To mitigate credit risk in trading, one or both parties may be required to post both initial and variation margin. While initial margin is posted by both counterparties at the inception of the trade, variation margin is periodically exchanged (daily or even intra-daily) during the life of the trade due to changes in the mark to market value of the position.

The margin protects against a counterparty defaulting if the trade doesn’t move in their favour. In the case of centrally cleared derivatives, an intermediary manages the margining requirements of the counterparties. For OTC derivatives which are reasonably standardized, central clearing may still be a regulatory requirement. However, for OTC derivatives that are bespoke and illiquid, determining appropriate margining requirements may be more challenging due to the difficulty in regular valuation of the contracts. Margining requirements have become more stringent since the GFC.

While one does not want to be inadequately protected against non-payment by a counterparty, excessive margining also imposes costs on the derivatives markets. The immediate questions is, how does one estimate the amount of margin required by a counterparty to ensure that, at some chosen statistical confidence level, they can meet their obligations? This question is the subject of this article.

While margining is often a regulatory requirement, financial services firms including proprietary trading firms and brokers/exchanges, may wish to conduct their own margin or collateral modelling to ensure they are protected against default by counterparties due to sudden changes in valuation of their trades. An example of this in the context of cryptocurrency exchanges is provided later in the article.

## Margin modelling methodologies

Approaches to margin modelling may have much in common with methodologies used for market risk calculations. In particular, value at risk (VAR) and expected shortfall methods. The VAR method assume a distribution type with which to model risk factor (market data) shifts (typically a normal distribution), calibrates the distributions to the market somehow (typically historical simulation, which analyses the shifts in market variables over some specified time interval), and then calculates the 99% quantile worst market move (or some other specified confidence level) of the derivative or portfolio valuation over some given time horizon. Expected shortfall methods are a slight modification on this approach which look at the mean of all outcomes above the 99% quantile.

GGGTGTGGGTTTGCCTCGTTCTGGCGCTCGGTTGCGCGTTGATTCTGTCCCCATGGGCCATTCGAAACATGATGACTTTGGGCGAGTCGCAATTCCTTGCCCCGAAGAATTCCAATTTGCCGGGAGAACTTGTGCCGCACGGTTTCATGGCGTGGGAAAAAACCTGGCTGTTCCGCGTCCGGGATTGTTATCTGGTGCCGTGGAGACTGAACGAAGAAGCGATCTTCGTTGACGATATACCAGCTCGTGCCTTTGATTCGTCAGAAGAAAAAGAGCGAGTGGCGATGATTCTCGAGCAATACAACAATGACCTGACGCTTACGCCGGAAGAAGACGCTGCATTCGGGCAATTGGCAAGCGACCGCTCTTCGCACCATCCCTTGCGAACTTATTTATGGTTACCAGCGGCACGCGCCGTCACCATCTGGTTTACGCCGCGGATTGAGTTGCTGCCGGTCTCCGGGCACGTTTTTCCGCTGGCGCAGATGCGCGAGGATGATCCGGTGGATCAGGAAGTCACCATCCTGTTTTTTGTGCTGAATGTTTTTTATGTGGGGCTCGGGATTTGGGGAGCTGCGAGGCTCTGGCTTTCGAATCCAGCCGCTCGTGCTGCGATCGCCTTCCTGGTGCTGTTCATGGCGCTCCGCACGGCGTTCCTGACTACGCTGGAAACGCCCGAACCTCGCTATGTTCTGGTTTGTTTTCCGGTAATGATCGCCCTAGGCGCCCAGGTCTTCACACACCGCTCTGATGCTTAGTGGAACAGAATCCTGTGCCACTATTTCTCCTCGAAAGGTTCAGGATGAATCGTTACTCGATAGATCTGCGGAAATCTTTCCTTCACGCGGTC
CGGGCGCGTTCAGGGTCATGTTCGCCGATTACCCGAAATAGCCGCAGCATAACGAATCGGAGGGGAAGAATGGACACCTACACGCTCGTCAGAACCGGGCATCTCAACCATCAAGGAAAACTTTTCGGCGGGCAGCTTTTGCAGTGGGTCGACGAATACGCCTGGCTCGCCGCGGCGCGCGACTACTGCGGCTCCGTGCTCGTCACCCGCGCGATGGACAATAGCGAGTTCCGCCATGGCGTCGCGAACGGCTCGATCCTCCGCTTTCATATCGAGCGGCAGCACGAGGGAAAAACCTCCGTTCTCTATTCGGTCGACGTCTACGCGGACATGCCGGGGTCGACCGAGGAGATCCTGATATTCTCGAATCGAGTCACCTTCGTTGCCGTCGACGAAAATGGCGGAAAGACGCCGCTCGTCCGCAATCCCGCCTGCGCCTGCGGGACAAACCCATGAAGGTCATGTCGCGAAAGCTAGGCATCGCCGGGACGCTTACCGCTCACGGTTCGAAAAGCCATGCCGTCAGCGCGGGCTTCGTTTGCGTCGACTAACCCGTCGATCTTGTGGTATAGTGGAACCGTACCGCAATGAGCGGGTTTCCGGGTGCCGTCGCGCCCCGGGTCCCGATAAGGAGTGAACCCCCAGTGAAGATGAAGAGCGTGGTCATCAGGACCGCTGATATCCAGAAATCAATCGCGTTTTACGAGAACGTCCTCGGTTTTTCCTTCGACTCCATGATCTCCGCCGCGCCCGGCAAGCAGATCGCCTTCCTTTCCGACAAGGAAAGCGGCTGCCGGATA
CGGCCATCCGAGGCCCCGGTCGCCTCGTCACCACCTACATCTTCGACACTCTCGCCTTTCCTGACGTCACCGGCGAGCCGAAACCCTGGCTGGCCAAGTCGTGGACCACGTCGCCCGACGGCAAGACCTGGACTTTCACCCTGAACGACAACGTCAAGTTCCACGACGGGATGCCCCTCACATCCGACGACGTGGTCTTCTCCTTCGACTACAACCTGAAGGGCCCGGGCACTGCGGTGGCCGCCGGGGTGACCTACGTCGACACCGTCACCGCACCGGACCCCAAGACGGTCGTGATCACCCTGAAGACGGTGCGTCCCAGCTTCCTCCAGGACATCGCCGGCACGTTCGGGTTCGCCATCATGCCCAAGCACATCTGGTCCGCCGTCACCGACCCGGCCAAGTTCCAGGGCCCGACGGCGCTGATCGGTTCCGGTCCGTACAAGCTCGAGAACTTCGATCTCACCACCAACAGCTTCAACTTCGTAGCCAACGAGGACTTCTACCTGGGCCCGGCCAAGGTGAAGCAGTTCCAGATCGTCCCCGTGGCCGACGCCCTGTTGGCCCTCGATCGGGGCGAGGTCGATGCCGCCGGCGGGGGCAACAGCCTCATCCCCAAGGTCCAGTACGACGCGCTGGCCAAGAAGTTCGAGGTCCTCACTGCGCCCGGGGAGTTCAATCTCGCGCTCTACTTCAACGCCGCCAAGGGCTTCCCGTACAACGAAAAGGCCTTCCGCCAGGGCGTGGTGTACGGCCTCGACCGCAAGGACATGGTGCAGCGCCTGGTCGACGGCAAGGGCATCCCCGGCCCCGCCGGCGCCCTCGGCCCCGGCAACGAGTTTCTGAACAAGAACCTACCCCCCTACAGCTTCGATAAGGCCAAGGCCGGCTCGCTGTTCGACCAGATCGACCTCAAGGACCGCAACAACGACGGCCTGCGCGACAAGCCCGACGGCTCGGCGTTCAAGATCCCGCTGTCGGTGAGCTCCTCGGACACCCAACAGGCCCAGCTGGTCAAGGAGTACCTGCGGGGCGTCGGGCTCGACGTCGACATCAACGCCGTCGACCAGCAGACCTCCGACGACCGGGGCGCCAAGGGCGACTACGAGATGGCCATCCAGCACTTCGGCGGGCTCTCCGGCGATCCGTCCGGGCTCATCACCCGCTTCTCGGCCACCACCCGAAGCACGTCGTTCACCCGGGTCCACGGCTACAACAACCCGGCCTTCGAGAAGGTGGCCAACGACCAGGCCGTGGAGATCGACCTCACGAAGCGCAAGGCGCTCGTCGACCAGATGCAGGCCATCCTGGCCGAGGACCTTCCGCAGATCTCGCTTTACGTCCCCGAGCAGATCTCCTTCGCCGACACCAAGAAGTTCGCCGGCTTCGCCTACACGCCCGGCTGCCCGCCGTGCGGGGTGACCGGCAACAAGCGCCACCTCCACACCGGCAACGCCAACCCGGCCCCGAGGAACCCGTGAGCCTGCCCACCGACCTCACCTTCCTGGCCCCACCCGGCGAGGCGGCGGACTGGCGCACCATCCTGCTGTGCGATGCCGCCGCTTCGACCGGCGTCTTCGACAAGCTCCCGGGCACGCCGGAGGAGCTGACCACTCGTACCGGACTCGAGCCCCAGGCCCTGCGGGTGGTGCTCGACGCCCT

More frequent margin calls will reduce the credit risk (due to the shorter time horizon available for the market to move), at the expense of more operational inconvenience.

These methods require careful choice of a historical window for calibration. If only the most recent data is used, rather than a historically stressed period, it may cause over leveraging during more stable market periods, leading to higher exposure when the markets become more tumultuous.

Another question that arises is how to calculate margin requirements for an entire portfolio instead of a single trade. A portfolio may have offsetting trades, and a decision must be made about what correlations to assume and what level of diversification benefit to allow.

## The ISDA standard initial margin model (SIMM)

To avoid disputes over margining amounts, it’s important to have a single, transparent and standardized approach that all parties must adhere to. The International Swaps and Derivatives Association prescribes an approach known as the standard initial margin model. The ISDA documentation for this approach can be found here.

The ISDA includes four product classes: Interest rates and FX (ratesFX), credit, equity and commodity.

Six “risk classes” are specified. These are market data categories on which trade valuations depend. They are interest rate, credit (qualifying), credit (non qualifying), equity, commodity, and FX. Each trade depends on one or more “risk factors” from each category, such as interest rate curves, equity prices and exchange rates. The model postulates that the moves in any given market data or “risk factor” are normally distributed, which is also the approach commonly taken for market risk. The changes in trade valuations are also assumed to be normally distributed, something which is not actually true for nonlinear products like options even when the risk factor shifts are normal, and which becomes less true the larger the shifts are. The valuation shifts depend on the changes in the risk factors through trade sensitivities.

We first discuss how to calculate the initial margin for an individual trade. The approach is to calculate the delta, vega and interest rate sensitivities of the trade. The ISDA has calculated numbers representing how much they believe each risk factor will move at 99% confidence, which then multiply the sensitivities. The process by which the user finds the correct number is fairly intricate, and we won’t attempt to reproduce every detail here. The approach also takes into account the ISDA’s view on correlations between risk factors.

For options, a “curvature” term is also added. It is actually the vega contribution scaled by a “scaling factor”, which represent’s the ISDA’s view on how gamma and vega are related for vanilla options.

Having calculated the initial margin for an individual trade, we now discuss how to aggregate trades to calculate the initial margin of the entire portfolio. A fantastic simplifying feature of normal distributions, is that the sum of two normal distributions is another normal distribution with some new standard deviation. The new standard deviation is a function of the old ones, calculated using what I will call the “square root rule”: \(\)